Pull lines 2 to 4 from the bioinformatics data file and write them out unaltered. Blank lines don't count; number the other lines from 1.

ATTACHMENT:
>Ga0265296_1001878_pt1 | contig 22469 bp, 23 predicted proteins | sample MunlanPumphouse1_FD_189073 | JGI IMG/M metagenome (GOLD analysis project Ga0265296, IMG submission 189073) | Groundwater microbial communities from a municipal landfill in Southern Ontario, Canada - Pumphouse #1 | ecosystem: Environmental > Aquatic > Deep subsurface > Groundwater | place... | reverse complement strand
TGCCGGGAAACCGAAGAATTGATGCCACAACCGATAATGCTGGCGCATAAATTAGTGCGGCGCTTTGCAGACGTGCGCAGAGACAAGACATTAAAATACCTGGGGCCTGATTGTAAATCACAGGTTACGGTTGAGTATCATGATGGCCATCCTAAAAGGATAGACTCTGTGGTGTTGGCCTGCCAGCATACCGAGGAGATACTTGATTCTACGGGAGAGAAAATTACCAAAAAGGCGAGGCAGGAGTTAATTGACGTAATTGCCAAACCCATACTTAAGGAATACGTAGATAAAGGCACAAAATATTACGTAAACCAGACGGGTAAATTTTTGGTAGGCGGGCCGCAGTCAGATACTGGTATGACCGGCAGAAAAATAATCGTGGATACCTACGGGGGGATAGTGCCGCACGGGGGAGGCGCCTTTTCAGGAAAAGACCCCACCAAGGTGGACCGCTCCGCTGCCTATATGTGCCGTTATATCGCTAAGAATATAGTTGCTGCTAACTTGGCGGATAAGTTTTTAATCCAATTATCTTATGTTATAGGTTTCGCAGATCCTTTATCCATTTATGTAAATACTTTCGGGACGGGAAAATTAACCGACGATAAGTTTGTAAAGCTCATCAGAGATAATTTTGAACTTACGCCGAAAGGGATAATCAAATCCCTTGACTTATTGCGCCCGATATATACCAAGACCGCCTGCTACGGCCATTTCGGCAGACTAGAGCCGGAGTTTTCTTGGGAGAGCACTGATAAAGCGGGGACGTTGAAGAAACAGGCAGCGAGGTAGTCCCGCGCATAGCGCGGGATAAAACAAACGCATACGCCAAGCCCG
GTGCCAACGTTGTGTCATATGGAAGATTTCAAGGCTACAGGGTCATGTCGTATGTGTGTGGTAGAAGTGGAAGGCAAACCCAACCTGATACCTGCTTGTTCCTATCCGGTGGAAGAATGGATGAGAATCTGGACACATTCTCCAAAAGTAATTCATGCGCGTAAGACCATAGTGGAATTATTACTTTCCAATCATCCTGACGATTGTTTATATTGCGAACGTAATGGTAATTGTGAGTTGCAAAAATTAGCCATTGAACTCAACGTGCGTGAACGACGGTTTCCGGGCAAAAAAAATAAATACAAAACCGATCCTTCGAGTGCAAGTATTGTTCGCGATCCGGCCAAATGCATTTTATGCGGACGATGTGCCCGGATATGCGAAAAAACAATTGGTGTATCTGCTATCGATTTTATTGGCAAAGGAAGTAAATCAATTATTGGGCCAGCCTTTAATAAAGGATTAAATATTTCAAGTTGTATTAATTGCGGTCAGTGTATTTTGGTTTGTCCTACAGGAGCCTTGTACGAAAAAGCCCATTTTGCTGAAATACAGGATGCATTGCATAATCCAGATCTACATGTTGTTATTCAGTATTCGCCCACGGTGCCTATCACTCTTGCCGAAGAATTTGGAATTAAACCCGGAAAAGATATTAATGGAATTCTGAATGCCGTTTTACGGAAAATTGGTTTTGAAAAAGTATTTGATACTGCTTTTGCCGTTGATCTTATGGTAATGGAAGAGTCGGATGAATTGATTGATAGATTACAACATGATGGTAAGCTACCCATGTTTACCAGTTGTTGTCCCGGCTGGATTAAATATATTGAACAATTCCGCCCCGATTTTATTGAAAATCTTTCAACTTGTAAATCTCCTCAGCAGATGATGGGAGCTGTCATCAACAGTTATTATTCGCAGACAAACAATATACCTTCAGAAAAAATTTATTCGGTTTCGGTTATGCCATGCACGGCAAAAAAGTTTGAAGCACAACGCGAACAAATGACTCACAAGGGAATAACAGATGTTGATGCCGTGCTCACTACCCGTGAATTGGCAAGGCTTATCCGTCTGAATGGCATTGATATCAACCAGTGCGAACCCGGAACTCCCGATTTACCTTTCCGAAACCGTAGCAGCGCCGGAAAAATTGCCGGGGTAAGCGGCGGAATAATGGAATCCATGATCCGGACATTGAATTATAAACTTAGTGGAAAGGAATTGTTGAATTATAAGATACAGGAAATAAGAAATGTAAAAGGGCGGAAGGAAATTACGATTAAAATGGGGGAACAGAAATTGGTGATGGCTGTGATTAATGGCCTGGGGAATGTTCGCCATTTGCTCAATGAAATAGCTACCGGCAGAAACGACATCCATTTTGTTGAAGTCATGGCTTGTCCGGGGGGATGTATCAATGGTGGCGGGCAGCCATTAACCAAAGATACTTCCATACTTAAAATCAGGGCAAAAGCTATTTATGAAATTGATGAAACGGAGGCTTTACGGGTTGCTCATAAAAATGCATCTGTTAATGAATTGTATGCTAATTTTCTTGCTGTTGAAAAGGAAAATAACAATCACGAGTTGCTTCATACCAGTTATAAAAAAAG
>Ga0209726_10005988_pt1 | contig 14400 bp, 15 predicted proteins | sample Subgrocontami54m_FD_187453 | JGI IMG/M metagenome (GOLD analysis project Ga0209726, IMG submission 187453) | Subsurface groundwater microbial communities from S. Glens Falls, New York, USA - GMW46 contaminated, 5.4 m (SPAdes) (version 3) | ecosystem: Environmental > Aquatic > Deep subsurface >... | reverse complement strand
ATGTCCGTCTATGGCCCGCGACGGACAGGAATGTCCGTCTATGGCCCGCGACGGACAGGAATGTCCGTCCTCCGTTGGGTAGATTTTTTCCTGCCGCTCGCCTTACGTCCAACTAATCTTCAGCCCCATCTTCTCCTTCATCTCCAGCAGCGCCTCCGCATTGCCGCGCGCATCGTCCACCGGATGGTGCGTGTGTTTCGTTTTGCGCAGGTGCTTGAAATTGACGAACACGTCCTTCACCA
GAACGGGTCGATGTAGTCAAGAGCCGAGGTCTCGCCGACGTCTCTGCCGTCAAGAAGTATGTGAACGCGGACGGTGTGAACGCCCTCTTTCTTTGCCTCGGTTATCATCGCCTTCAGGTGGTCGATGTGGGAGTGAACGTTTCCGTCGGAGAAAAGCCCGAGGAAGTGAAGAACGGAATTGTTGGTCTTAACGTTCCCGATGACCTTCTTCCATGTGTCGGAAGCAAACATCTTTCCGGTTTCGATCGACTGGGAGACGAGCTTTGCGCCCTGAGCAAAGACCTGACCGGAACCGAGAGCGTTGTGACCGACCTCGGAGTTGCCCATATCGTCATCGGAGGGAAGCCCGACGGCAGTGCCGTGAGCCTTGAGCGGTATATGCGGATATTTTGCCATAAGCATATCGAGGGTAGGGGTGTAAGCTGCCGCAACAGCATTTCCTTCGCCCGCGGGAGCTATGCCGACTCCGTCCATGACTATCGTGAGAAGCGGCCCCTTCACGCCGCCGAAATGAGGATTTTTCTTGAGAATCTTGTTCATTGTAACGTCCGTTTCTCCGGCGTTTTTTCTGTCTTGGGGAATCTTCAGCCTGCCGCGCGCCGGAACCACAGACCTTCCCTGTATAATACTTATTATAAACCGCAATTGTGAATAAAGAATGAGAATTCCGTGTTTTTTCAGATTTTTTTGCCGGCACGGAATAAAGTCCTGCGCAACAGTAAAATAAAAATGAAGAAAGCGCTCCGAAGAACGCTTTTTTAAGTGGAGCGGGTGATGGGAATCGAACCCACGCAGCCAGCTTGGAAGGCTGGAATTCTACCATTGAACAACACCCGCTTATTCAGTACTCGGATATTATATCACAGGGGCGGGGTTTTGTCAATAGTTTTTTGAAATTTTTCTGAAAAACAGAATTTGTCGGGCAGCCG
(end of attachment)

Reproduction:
TGCCGGGAAACCGAAGAATTGATGCCACAACCGATAATGCTGGCGCATAAATTAGTGCGGCGCTTTGCAGACGTGCGCAGAGACAAGACATTAAAATACCTGGGGCCTGATTGTAAATCACAGGTTACGGTTGAGTATCATGATGGCCATCCTAAAAGGATAGACTCTGTGGTGTTGGCCTGCCAGCATACCGAGGAGATACTTGATTCTACGGGAGAGAAAATTACCAAAAAGGCGAGGCAGGAGTTAATTGACGTAATTGCCAAACCCATACTTAAGGAATACGTAGATAAAGGCACAAAATATTACGTAAACCAGACGGGTAAATTTTTGGTAGGCGGGCCGCAGTCAGATACTGGTATGACCGGCAGAAAAATAATCGTGGATACCTACGGGGGGATAGTGCCGCACGGGGGAGGCGCCTTTTCAGGAAAAGACCCCACCAAGGTGGACCGCTCCGCTGCCTATATGTGCCGTTATATCGCTAAGAATATAGTTGCTGCTAACTTGGCGGATAAGTTTTTAATCCAATTATCTTATGTTATAGGTTTCGCAGATCCTTTATCCATTTATGTAAATACTTTCGGGACGGGAAAATTAACCGACGATAAGTTTGTAAAGCTCATCAGAGATAATTTTGAACTTACGCCGAAAGGGATAATCAAATCCCTTGACTTATTGCGCCCGATATATACCAAGACCGCCTGCTACGGCCATTTCGGCAGACTAGAGCCGGAGTTTTCTTGGGAGAGCACTGATAAAGCGGGGACGTTGAAGAAACAGGCAGCGAGGTAGTCCCGCGCATAGCGCGGGATAAAACAAACGCATACGCCAAGCCCG
GTGCCAACGTTGTGTCATATGGAAGATTTCAAGGCTACAGGGTCATGTCGTATGTGTGTGGTAGAAGTGGAAGGCAAACCCAACCTGATACCTGCTTGTTCCTATCCGGTGGAAGAATGGATGAGAATCTGGACACATTCTCCAAAAGTAATTCATGCGCGTAAGACCATAGTGGAATTATTACTTTCCAATCATCCTGACGATTGTTTATATTGCGAACGTAATGGTAATTGTGAGTTGCAAAAATTAGCCATTGAACTCAACGTGCGTGAACGACGGTTTCCGGGCAAAAAAAATAAATACAAAACCGATCCTTCGAGTGCAAGTATTGTTCGCGATCCGGCCAAATGCATTTTATGCGGACGATGTGCCCGGATATGCGAAAAAACAATTGGTGTATCTGCTATCGATTTTATTGGCAAAGGAAGTAAATCAATTATTGGGCCAGCCTTTAATAAAGGATTAAATATTTCAAGTTGTATTAATTGCGGTCAGTGTATTTTGGTTTGTCCTACAGGAGCCTTGTACGAAAAAGCCCATTTTGCTGAAATACAGGATGCATTGCATAATCCAGATCTACATGTTGTTATTCAGTATTCGCCCACGGTGCCTATCACTCTTGCCGAAGAATTTGGAATTAAACCCGGAAAAGATATTAATGGAATTCTGAATGCCGTTTTACGGAAAATTGGTTTTGAAAAAGTATTTGATACTGCTTTTGCCGTTGATCTTATGGTAATGGAAGAGTCGGATGAATTGATTGATAGATTACAACATGATGGTAAGCTACCCATGTTTACCAGTTGTTGTCCCGGCTGGATTAAATATATTGAACAATTCCGCCCCGATTTTATTGAAAATCTTTCAACTTGTAAATCTCCTCAGCAGATGATGGGAGCTGTCATCAACAGTTATTATTCGCAGACAAACAATATACCTTCAGAAAAAATTTATTCGGTTTCGGTTATGCCATGCACGGCAAAAAAGTTTGAAGCACAACGCGAACAAATGACTCACAAGGGAATAACAGATGTTGATGCCGTGCTCACTACCCGTGAATTGGCAAGGCTTATCCGTCTGAATGGCATTGATATCAACCAGTGCGAACCCGGAACTCCCGATTTACCTTTCCGAAACCGTAGCAGCGCCGGAAAAATTGCCGGGGTAAGCGGCGGAATAATGGAATCCATGATCCGGACATTGAATTATAAACTTAGTGGAAAGGAATTGTTGAATTATAAGATACAGGAAATAAGAAATGTAAAAGGGCGGAAGGAAATTACGATTAAAATGGGGGAACAGAAATTGGTGATGGCTGTGATTAATGGCCTGGGGAATGTTCGCCATTTGCTCAATGAAATAGCTACCGGCAGAAACGACATCCATTTTGTTGAAGTCATGGCTTGTCCGGGGGGATGTATCAATGGTGGCGGGCAGCCATTAACCAAAGATACTTCCATACTTAAAATCAGGGCAAAAGCTATTTATGAAATTGATGAAACGGAGGCTTTACGGGTTGCTCATAAAAATGCATCTGTTAATGAATTGTATGCTAATTTTCTTGCTGTTGAAAAGGAAAATAACAATCACGAGTTGCTTCATACCAGTTATAAAAAAAG
>Ga0209726_10005988_pt1 | contig 14400 bp, 15 predicted proteins | sample Subgrocontami54m_FD_187453 | JGI IMG/M metagenome (GOLD analysis project Ga0209726, IMG submission 187453) | Subsurface groundwater microbial communities from S. Glens Falls, New York, USA - GMW46 contaminated, 5.4 m (SPAdes) (version 3) | ecosystem: Environmental > Aquatic > Deep subsurface >... | reverse complement strand